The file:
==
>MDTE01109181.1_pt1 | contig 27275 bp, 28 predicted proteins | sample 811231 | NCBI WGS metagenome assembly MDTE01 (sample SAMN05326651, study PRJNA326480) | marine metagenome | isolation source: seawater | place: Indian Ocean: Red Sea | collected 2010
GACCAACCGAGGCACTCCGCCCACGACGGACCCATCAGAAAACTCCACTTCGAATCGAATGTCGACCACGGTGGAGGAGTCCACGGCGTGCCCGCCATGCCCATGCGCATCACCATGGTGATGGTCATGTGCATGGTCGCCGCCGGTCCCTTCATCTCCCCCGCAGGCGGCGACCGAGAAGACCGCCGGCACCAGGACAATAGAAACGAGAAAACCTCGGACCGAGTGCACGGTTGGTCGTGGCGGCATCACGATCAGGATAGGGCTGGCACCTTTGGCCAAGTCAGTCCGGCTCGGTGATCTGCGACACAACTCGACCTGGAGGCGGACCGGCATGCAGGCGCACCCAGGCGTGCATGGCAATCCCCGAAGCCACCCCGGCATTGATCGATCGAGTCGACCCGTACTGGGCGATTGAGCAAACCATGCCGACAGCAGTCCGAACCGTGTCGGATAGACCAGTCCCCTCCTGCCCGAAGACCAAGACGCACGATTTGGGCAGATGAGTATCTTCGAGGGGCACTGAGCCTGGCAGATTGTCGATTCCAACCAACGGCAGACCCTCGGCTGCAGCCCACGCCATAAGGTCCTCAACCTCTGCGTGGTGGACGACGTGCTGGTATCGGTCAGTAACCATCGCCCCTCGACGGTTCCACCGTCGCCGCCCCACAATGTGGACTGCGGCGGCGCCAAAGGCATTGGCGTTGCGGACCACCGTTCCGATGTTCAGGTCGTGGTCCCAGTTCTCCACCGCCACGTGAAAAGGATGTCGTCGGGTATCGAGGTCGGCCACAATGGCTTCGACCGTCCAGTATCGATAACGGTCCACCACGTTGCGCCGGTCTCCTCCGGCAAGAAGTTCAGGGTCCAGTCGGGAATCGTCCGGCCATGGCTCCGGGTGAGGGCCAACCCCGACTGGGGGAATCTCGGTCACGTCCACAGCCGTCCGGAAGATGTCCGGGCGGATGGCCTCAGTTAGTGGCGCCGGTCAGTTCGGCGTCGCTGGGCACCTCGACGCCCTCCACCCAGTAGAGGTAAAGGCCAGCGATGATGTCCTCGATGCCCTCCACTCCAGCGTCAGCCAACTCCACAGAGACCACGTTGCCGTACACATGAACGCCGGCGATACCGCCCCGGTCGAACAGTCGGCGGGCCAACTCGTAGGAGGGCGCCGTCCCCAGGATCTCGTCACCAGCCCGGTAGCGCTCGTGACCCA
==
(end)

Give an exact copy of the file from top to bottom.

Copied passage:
>MDTE01109181.1_pt1 | contig 27275 bp, 28 predicted proteins | sample 811231 | NCBI WGS metagenome assembly MDTE01 (sample SAMN05326651, study PRJNA326480) | marine metagenome | isolation source: seawater | place: Indian Ocean: Red Sea | collected 2010
GACCAACCGAGGCACTCCGCCCACGACGGACCCATCAGAAAACTCCACTTCGAATCGAATGTCGACCACGGTGGAGGAGTCCACGGCGTGCCCGCCATGCCCATGCGCATCACCATGGTGATGGTCATGTGCATGGTCGCCGCCGGTCCCTTCATCTCCCCCGCAGGCGGCGACCGAGAAGACCGCCGGCACCAGGACAATAGAAACGAGAAAACCTCGGACCGAGTGCACGGTTGGTCGTGGCGGCATCACGATCAGGATAGGGCTGGCACCTTTGGCCAAGTCAGTCCGGCTCGGTGATCTGCGACACAACTCGACCTGGAGGCGGACCGGCATGCAGGCGCACCCAGGCGTGCATGGCAATCCCCGAAGCCACCCCGGCATTGATCGATCGAGTCGACCCGTACTGGGCGATTGAGCAAACCATGCCGACAGCAGTCCGAACCGTGTCGGATAGACCAGTCCCCTCCTGCCCGAAGACCAAGACGCACGATTTGGGCAGATGAGTATCTTCGAGGGGCACTGAGCCTGGCAGATTGTCGATTCCAACCAACGGCAGACCCTCGGCTGCAGCCCACGCCATAAGGTCCTCAACCTCTGCGTGGTGGACGACGTGCTGGTATCGGTCAGTAACCATCGCCCCTCGACGGTTCCACCGTCGCCGCCCCACAATGTGGACTGCGGCGGCGCCAAAGGCATTGGCGTTGCGGACCACCGTTCCGATGTTCAGGTCGTGGTCCCAGTTCTCCACCGCCACGTGAAAAGGATGTCGTCGGGTATCGAGGTCGGCCACAATGGCTTCGACCGTCCAGTATCGATAACGGTCCACCACGTTGCGCCGGTCTCCTCCGGCAAGAAGTTCAGGGTCCAGTCGGGAATCGTCCGGCCATGGCTCCGGGTGAGGGCCAACCCCGACTGGGGGAATCTCGGTCACGTCCACAGCCGTCCGGAAGATGTCCGGGCGGATGGCCTCAGTTAGTGGCGCCGGTCAGTTCGGCGTCGCTGGGCACCTCGACGCCCTCCACCCAGTAGAGGTAAAGGCCAGCGATGATGTCCTCGATGCCCTCCACTCCAGCGTCAGCCAACTCCACAGAGACCACGTTGCCGTACACATGAACGCCGGCGATACCGCCCCGGTCGAACAGTCGGCGGGCCAACTCGTAGGAGGGCGCCGTCCCCAGGATCTCGTCACCAGCCCGGTAGCGCTCGTGACCCA